Honey Science? - Home Brew Forums
Home Brew Forums > Home Brewing Beer > General Beer Discussion > Honey Science?

Reply
 
Thread Tools
Old 06-05-2007, 01:42 AM   #1
deharris
Recipes 
 
Apr 2007
Philadelphia, PA
Posts: 109


A buddy and I are currently brewing a Belgian Wit. We added 1lb of honey and are experiencing longer-than-usual fermentation - a normal thing according to many posts on the site.

Our question is WHY? What is it about the chemistry of honey sugar that makes it ferment slower than malt?



 
Reply With Quote
Old 06-05-2007, 01:50 AM   #2
Yuri_Rage
Gritty.
HBT_MODERATOR.png
 
Yuri_Rage's Avatar
Recipes 
 
Jul 2006
Southwest
Posts: 14,280
Liked 794 Times on 506 Posts


I think it's because honey has a high concentration of fructose, which is a bit harder for the yeast to break down.


__________________
Homebrewed Blog..........YouTube Channel .......... Shirts, posters, etc

 
Reply With Quote
Old 06-05-2007, 02:47 AM   #3
rcdirtbuggy
Recipes 
 
Apr 2007
Posts: 72
Liked 2 Times on 1 Posts


I recommend that instead of useing honey try useing honey malt. It's carried by most homebrew stores and it doesn't add any extra fermentation time. All you do is steep it just like you would all other grains. I add it to alot of my brews and it comes out great every time. Depending on your taste 1-1.5 pounds will give you a pretty noticeable honey flavor. I tried useing real honey in my brews before and the results were somewhat dissapointing because raw honey is almost completly fermentable so the end result usually leaves your brew a little dry and does not impart a good honey flavor. I know I didn't really answer your question but I thought I would share my opinion with you anyhow. Brew on!!!!

 
Reply With Quote
Old 06-05-2007, 02:57 AM   #4
MikeRLynch
 
MikeRLynch's Avatar
Recipes 
 
Nov 2006
Connecticut
Posts: 888
Liked 11 Times on 10 Posts


Well, he did kind of answer your question. Honey is completely fermentable, which means that the yeast take a longer time to work on it. Meads are completely honey, and take a god-awful long time to ferment in the primary (months). The result will be a higher ABV, and a dryer mouthfeel.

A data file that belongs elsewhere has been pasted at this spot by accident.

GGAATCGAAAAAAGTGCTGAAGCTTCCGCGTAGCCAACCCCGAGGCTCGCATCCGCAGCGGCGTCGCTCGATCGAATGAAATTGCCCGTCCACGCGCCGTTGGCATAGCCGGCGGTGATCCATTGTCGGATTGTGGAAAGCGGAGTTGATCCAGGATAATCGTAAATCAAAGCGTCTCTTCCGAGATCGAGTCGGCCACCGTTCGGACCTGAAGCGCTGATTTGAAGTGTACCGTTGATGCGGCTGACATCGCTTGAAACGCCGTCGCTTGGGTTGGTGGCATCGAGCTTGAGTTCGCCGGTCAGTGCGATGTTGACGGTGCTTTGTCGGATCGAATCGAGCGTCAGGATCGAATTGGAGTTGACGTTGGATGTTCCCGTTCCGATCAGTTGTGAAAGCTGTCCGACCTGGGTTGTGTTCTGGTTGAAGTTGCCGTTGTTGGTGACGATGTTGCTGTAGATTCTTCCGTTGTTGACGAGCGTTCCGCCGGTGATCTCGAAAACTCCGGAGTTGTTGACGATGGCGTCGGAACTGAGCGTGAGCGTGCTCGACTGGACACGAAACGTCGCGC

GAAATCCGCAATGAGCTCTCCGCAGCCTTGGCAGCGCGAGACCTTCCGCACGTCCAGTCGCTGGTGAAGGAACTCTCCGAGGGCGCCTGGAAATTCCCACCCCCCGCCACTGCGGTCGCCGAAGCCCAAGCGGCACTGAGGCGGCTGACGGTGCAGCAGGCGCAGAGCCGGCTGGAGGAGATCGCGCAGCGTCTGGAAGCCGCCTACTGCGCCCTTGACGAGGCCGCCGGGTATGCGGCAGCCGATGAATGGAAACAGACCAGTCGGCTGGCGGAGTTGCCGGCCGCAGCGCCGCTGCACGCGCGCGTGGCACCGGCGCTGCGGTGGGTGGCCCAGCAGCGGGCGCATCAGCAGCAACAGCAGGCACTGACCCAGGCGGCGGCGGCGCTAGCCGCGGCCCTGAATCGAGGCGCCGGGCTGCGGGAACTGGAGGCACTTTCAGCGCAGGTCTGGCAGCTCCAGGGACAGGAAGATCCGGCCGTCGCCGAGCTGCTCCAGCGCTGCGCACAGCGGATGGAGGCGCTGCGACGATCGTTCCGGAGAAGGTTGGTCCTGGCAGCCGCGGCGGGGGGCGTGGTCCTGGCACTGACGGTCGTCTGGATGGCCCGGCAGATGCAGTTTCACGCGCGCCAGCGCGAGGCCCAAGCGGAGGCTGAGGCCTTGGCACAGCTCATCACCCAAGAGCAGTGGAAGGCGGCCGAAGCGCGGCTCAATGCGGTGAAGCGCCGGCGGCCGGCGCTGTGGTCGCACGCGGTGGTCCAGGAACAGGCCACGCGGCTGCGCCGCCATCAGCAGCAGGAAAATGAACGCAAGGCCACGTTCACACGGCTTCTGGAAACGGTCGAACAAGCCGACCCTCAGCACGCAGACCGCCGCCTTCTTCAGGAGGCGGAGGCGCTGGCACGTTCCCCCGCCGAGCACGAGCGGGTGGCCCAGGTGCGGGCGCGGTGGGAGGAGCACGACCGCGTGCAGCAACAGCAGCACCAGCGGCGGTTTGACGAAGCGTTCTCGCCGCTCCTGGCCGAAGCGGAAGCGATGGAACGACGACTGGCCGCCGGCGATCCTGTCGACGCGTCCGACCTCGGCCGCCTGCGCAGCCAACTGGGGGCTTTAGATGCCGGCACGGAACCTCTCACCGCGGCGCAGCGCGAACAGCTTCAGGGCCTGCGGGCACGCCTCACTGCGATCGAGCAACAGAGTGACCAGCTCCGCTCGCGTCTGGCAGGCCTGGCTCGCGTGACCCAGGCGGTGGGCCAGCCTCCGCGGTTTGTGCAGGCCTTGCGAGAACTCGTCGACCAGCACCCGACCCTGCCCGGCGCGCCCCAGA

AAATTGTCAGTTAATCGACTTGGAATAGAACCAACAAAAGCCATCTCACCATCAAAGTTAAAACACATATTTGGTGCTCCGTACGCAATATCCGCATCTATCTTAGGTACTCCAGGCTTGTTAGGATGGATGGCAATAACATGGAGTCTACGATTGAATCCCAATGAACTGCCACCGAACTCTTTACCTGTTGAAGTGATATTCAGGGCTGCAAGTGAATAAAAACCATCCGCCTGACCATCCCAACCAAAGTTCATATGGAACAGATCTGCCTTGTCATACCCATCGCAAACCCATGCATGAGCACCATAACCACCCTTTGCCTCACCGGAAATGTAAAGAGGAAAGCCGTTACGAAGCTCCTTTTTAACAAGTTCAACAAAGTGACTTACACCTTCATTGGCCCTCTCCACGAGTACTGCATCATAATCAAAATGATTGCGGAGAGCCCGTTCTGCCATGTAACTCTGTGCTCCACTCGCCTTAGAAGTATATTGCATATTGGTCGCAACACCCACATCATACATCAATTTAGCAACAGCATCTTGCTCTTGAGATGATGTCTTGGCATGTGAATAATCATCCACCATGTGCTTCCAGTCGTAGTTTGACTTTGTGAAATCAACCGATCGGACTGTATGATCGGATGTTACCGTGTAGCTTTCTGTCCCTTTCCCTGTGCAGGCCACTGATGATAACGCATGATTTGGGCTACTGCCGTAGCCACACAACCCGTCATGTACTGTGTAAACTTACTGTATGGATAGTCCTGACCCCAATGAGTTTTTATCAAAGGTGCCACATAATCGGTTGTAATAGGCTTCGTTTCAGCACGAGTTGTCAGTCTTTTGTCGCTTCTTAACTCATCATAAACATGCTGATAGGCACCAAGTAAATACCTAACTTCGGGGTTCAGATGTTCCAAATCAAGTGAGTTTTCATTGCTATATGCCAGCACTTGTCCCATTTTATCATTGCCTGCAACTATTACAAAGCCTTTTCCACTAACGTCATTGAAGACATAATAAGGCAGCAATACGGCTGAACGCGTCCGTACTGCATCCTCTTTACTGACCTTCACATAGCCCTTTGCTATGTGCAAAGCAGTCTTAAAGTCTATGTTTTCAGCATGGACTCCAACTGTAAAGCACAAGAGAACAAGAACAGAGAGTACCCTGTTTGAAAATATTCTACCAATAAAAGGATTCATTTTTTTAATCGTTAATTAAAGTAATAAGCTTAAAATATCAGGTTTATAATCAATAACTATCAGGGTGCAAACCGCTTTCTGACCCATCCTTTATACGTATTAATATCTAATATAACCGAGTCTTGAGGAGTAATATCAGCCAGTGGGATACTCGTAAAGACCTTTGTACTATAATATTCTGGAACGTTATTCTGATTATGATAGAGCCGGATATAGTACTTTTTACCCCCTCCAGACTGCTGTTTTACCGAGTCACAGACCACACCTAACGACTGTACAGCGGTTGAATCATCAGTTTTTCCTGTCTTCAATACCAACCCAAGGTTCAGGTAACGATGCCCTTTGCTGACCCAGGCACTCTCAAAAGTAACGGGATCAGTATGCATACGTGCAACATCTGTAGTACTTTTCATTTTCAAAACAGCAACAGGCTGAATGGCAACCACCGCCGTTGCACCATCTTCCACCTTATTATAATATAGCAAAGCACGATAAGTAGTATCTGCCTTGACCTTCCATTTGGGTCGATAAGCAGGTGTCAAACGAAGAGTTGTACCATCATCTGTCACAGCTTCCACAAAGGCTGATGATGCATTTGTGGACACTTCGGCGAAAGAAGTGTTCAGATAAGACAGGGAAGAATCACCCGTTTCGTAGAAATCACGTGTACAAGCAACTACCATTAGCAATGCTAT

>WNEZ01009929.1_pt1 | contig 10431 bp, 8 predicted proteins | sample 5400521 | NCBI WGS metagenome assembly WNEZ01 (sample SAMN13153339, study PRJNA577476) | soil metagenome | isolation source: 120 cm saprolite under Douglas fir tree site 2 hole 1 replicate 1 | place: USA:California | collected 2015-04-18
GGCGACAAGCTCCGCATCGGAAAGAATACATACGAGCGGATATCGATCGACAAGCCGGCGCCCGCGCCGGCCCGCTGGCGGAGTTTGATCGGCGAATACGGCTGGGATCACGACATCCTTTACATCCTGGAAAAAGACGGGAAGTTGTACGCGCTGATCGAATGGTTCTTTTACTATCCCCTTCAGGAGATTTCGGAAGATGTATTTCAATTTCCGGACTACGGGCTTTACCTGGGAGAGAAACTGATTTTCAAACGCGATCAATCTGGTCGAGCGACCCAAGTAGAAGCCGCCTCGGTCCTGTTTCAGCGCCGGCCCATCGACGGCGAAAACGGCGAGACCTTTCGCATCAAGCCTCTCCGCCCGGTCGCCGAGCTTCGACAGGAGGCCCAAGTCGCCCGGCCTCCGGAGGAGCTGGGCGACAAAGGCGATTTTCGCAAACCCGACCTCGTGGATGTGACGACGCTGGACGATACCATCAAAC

mike
__________________
Lost Elm Brewing Co.
Stafford Springs, CT

Follow us on Twitter
Like us on Facebook

 
Reply With Quote
Old 06-05-2007, 07:10 AM   #5
Bosh
Recipes 
 
Apr 2007
Seoul
Posts: 804
Liked 131 Times on 88 Posts


I made a honey pale ale with a fairly short fermentation time with some unfiltered fresh from the bees honey from the in-law's neighbor's farm and it give the beer a noticable taste and a distinct flowery smell, so maybe the amount of honey flavor depends on what kind you use. If you can get your hands unfiltered/unpasturized honey, I'd definately recommend using it.


__________________
On deck: Vienna/Northern Brewer SMaSH
Primary: Wenceslas Brown Porter.
Bottled: Miserable Fat Belgian Bastard Amber Ale.

 
Reply With Quote
Reply
Thread Tools


Similar Threads
Thread Thread Starter Forum Replies Last Post
Excellent article on the art & science of Honey & Mead Focus Mead Forum 6 12-15-2010 03:28 AM
The science behind No Chill Edcculus Brew Science 31 07-25-2009 03:45 AM
science at its best Matt Foley General Beer Discussion 6 07-22-2007 10:42 PM
Hop utilization - Here comes the science david_42 General Techniques 4 07-10-2006 06:34 PM
i saw it in a science lesson... maltesers49 Beginners Beer Brewing Forum 5 12-09-2005 04:27 AM


Forum Jump